California Votes Down Bill To Make Human Trafficking a Violent Crime

Lawmakers in California have voted down a bill that would have made human trafficking a violent crime in the state.

Senate Bill 1042, introduced by Republican state Senator Shannon Grove, would have changed California law to include human trafficking in the list of crimes that are classed as "violent" and "serious." Under current California law, human trafficking is defined as a "non-serious" and "non-violent" crime.

The legislation would have also included human trafficking as a strike under California's Three Strikes sentencing law. Under that law, anyone convicted of a third violent or serious offence is sentenced to at least 25 years in prison.

The Senate Public Safety Committee on Tuesday heard testimony on the bill, but it failed in committee by a vote of 1-2, The Sacramento Bee reported.

California State Capitol
Cory Williams rides past the California State Capitol on October 30, 2021 in Sacramento, California. Getty Images/Ezra Shaw

Assembly Member Jim Patterson, a Republican representing Fresno, was outraged by the outcome.

"If the politicians in this building fail to pass this bill, they are complicit in sex trafficking," Patterson said, according to KTXL.

At a press conference on Tuesday morning, Grove had said the bill "is long overdue in our state."

"A perpetrator's ability to get off and out of prison in just a few years is completely unacceptable," she said. "Individuals that perpetrate this specific horrific crime should be punished and put in prison for the longest time possible."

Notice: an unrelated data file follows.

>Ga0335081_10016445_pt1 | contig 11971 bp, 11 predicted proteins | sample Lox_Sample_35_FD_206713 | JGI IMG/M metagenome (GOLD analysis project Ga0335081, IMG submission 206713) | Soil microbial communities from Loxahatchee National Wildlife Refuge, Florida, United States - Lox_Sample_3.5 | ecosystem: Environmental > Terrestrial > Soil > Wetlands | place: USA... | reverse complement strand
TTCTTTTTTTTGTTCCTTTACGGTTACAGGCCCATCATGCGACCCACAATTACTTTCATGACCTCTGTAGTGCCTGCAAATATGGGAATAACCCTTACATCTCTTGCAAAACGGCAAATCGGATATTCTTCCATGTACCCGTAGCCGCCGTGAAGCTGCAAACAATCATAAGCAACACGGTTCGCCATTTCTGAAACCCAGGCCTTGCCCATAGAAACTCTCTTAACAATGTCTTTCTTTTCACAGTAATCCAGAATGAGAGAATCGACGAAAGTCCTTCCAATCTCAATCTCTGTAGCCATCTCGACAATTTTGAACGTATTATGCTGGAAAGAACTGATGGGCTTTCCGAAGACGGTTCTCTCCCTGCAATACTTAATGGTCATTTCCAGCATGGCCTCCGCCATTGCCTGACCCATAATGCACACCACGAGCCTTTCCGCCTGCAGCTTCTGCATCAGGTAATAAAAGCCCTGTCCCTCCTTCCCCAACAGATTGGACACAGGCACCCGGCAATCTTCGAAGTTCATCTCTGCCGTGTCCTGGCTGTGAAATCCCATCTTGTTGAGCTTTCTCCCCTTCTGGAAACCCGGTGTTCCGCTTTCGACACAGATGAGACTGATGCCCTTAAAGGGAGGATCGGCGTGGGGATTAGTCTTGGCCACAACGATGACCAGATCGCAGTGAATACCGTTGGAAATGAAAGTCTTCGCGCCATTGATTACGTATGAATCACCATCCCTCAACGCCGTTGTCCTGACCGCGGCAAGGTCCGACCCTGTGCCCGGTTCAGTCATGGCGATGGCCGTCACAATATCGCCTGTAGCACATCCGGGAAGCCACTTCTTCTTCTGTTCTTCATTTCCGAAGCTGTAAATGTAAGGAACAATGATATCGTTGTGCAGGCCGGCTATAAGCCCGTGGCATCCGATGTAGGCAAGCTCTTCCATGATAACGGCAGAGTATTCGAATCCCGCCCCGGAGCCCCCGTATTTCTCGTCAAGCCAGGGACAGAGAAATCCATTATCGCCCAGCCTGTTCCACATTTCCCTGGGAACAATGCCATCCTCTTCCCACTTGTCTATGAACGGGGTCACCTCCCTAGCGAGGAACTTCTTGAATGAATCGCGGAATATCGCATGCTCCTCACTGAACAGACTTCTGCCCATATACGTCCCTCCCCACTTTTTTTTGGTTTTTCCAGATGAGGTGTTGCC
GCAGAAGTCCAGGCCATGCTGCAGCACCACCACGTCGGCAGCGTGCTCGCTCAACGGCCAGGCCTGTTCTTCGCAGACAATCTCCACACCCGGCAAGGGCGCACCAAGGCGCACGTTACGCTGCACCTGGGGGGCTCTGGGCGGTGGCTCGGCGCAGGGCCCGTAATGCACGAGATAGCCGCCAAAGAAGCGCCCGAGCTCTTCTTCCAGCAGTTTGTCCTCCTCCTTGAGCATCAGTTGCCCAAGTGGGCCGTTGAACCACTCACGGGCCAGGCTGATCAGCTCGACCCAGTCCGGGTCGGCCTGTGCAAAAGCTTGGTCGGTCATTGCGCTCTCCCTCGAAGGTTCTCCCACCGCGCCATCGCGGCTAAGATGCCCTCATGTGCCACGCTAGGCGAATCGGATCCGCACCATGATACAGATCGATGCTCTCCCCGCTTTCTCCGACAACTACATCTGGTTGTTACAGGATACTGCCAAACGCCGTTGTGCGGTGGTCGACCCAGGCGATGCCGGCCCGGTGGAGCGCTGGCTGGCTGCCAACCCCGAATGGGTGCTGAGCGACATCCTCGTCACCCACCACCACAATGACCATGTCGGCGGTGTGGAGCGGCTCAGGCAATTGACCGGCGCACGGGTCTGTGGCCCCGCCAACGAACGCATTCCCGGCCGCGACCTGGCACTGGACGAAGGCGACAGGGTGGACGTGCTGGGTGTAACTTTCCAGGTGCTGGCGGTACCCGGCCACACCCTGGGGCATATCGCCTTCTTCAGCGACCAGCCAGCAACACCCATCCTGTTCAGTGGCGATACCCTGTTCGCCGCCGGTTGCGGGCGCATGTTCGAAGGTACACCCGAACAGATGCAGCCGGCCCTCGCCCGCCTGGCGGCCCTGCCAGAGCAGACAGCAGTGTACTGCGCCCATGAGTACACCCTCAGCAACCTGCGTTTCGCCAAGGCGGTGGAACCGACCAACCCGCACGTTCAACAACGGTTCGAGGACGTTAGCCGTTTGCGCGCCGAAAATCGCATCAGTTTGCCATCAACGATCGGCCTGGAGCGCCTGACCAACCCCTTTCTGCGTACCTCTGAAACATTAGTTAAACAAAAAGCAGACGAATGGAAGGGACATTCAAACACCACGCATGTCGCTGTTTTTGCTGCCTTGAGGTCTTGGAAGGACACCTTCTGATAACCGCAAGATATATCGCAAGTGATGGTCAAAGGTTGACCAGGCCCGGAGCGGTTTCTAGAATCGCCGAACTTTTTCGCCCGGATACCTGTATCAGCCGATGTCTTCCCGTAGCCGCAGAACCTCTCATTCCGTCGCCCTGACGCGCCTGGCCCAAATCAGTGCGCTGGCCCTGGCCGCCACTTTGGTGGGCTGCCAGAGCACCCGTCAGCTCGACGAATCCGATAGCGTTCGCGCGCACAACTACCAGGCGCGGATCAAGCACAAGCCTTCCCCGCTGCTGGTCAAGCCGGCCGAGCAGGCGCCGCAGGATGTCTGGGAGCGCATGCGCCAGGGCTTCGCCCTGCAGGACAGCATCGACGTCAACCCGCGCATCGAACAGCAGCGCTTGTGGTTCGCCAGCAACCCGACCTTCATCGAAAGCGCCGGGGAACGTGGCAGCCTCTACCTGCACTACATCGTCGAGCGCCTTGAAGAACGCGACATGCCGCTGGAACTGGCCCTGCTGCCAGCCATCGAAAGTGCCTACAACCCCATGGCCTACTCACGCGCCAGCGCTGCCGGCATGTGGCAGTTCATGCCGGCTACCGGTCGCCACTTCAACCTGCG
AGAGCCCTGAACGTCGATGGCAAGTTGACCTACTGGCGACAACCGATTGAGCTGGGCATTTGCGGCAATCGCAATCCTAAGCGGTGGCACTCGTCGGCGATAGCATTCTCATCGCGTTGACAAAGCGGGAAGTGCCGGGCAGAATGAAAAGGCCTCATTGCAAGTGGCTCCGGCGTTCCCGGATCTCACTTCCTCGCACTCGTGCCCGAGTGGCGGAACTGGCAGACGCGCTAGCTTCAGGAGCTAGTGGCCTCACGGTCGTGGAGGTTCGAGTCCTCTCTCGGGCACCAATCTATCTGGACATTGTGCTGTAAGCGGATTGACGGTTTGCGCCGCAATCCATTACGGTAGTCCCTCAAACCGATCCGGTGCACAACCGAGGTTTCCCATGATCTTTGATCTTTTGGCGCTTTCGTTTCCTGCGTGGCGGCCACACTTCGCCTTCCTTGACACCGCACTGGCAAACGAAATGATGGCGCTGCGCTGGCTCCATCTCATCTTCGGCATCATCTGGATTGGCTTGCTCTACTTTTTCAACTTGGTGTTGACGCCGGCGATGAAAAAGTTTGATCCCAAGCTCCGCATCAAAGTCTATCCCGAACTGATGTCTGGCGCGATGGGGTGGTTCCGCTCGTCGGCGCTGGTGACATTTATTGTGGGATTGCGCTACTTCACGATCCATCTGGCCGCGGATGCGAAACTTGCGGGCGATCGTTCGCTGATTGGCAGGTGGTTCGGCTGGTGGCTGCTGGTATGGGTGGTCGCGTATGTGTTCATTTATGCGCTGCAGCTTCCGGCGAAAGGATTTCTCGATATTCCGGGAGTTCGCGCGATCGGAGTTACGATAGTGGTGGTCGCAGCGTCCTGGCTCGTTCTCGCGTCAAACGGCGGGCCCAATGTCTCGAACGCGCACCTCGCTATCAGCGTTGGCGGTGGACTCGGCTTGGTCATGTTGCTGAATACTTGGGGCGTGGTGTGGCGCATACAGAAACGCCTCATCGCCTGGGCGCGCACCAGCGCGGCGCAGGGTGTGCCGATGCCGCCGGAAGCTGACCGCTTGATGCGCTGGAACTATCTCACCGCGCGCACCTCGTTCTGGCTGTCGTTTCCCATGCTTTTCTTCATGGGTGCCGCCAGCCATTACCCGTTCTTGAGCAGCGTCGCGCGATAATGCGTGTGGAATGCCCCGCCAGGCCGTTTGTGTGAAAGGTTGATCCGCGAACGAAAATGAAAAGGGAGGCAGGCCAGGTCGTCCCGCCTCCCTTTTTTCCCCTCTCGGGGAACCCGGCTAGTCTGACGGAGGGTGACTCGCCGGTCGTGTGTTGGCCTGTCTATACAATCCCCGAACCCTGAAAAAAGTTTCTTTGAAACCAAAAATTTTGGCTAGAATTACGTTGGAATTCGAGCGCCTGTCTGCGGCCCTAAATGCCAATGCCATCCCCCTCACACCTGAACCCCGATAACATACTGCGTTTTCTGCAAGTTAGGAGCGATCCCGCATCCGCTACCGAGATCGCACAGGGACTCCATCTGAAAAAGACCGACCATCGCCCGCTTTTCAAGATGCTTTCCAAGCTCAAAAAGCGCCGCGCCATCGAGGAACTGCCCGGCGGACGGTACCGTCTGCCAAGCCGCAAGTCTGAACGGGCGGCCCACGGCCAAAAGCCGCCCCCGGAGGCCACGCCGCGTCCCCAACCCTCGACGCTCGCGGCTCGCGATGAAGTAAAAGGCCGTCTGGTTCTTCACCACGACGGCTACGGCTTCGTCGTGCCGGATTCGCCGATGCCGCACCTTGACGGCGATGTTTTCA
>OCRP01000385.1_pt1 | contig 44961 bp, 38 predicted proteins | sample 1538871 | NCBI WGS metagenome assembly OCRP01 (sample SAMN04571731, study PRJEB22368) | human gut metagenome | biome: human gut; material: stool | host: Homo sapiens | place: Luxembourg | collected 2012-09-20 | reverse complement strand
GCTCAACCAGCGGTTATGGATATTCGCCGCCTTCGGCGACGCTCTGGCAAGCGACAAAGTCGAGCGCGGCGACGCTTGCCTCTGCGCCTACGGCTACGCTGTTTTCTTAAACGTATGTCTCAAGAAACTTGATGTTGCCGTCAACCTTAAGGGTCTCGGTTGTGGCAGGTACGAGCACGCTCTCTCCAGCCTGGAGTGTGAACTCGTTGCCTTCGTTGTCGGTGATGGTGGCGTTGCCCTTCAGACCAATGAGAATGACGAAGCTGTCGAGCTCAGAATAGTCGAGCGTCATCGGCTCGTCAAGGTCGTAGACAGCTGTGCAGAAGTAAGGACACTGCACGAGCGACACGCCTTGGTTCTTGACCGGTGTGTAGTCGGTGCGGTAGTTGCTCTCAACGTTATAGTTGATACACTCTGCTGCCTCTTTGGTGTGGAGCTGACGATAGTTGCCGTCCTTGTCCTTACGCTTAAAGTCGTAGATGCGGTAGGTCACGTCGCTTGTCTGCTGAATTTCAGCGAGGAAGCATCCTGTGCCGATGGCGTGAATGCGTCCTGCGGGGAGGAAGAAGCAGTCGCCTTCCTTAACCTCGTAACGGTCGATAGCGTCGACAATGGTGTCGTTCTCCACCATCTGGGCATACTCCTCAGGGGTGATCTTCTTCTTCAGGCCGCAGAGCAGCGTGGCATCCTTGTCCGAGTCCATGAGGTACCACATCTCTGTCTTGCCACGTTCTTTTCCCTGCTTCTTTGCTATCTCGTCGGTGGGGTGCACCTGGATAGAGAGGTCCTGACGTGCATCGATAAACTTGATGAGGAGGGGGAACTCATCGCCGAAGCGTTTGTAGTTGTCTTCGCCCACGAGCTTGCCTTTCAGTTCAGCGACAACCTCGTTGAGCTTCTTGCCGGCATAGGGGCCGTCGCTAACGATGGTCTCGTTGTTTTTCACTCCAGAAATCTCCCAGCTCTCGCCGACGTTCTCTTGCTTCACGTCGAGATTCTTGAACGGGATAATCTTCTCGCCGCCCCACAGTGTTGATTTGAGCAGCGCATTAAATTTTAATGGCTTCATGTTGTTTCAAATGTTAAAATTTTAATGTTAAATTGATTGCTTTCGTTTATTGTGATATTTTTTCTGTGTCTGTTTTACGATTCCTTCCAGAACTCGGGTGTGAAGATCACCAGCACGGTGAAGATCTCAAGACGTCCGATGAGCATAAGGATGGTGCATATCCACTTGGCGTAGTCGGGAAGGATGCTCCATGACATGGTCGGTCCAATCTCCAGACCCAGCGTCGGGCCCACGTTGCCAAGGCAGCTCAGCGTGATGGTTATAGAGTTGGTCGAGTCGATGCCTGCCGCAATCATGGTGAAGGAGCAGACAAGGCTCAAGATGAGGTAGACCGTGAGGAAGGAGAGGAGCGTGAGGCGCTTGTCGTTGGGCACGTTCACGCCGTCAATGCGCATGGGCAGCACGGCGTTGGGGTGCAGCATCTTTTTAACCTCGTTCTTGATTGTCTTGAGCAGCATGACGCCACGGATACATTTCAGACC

The bill was endorsed by a number of human trafficking survivors and law enforcement agencies.

"This legislation ensures traffickers are sentenced to prison, establishes increased penalties for repeat offenders, and prevents traffickers from receiving early parole," San Diego County District Attorney Summer Stephan said in a statement of support in March.

"We continue to attack human trafficking, the sexual exploitation of young people, and labor trafficking on several fronts. This change to the law will give prosecutors across the state another tool that has more serious consequences for those who would prey on some of the most vulnerable in our communities."

However, it was also opposed by some criminal justice reform advocacy groups.

"As direct service providers and organizations who interact and support survivors of human trafficking, we know that victims and survivors of human trafficking are often misidentified as perpetrators and arrested for human trafficking," Free to Thrive, a group that advocates for human trafficking survivors, said in a statement, according to the Bee.

"Therefore, this bill will hurt victims and survivors, and it will not prevent traffickers from recruiting, grooming, and trafficking more victims while prior victims serve out long sentences on their behalf."